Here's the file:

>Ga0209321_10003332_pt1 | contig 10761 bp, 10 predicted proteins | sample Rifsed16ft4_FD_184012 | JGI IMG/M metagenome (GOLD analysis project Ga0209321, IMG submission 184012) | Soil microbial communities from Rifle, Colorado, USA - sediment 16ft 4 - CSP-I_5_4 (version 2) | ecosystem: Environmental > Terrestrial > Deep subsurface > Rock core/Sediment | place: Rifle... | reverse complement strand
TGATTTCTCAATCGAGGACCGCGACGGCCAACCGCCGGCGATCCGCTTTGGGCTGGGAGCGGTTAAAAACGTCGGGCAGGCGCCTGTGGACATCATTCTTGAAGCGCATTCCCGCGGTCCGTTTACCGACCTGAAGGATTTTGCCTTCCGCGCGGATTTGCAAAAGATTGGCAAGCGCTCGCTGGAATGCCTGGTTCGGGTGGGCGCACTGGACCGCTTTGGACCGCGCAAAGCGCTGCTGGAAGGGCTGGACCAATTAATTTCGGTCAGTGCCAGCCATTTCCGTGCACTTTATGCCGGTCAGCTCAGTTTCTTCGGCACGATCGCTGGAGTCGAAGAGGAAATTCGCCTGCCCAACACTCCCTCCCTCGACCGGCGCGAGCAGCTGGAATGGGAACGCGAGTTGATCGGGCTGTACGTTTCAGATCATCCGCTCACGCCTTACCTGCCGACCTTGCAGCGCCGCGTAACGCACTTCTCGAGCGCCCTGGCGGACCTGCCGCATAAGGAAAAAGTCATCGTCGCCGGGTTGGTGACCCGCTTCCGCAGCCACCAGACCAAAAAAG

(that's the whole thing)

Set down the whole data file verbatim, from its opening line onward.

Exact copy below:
>Ga0209321_10003332_pt1 | contig 10761 bp, 10 predicted proteins | sample Rifsed16ft4_FD_184012 | JGI IMG/M metagenome (GOLD analysis project Ga0209321, IMG submission 184012) | Soil microbial communities from Rifle, Colorado, USA - sediment 16ft 4 - CSP-I_5_4 (version 2) | ecosystem: Environmental > Terrestrial > Deep subsurface > Rock core/Sediment | place: Rifle... | reverse complement strand
TGATTTCTCAATCGAGGACCGCGACGGCCAACCGCCGGCGATCCGCTTTGGGCTGGGAGCGGTTAAAAACGTCGGGCAGGCGCCTGTGGACATCATTCTTGAAGCGCATTCCCGCGGTCCGTTTACCGACCTGAAGGATTTTGCCTTCCGCGCGGATTTGCAAAAGATTGGCAAGCGCTCGCTGGAATGCCTGGTTCGGGTGGGCGCACTGGACCGCTTTGGACCGCGCAAAGCGCTGCTGGAAGGGCTGGACCAATTAATTTCGGTCAGTGCCAGCCATTTCCGTGCACTTTATGCCGGTCAGCTCAGTTTCTTCGGCACGATCGCTGGAGTCGAAGAGGAAATTCGCCTGCCCAACACTCCCTCCCTCGACCGGCGCGAGCAGCTGGAATGGGAACGCGAGTTGATCGGGCTGTACGTTTCAGATCATCCGCTCACGCCTTACCTGCCGACCTTGCAGCGCCGCGTAACGCACTTCTCGAGCGCCCTGGCGGACCTGCCGCATAAGGAAAAAGTCATCGTCGCCGGGTTGGTGACCCGCTTCCGCAGCCACCAGACCAAAAAAG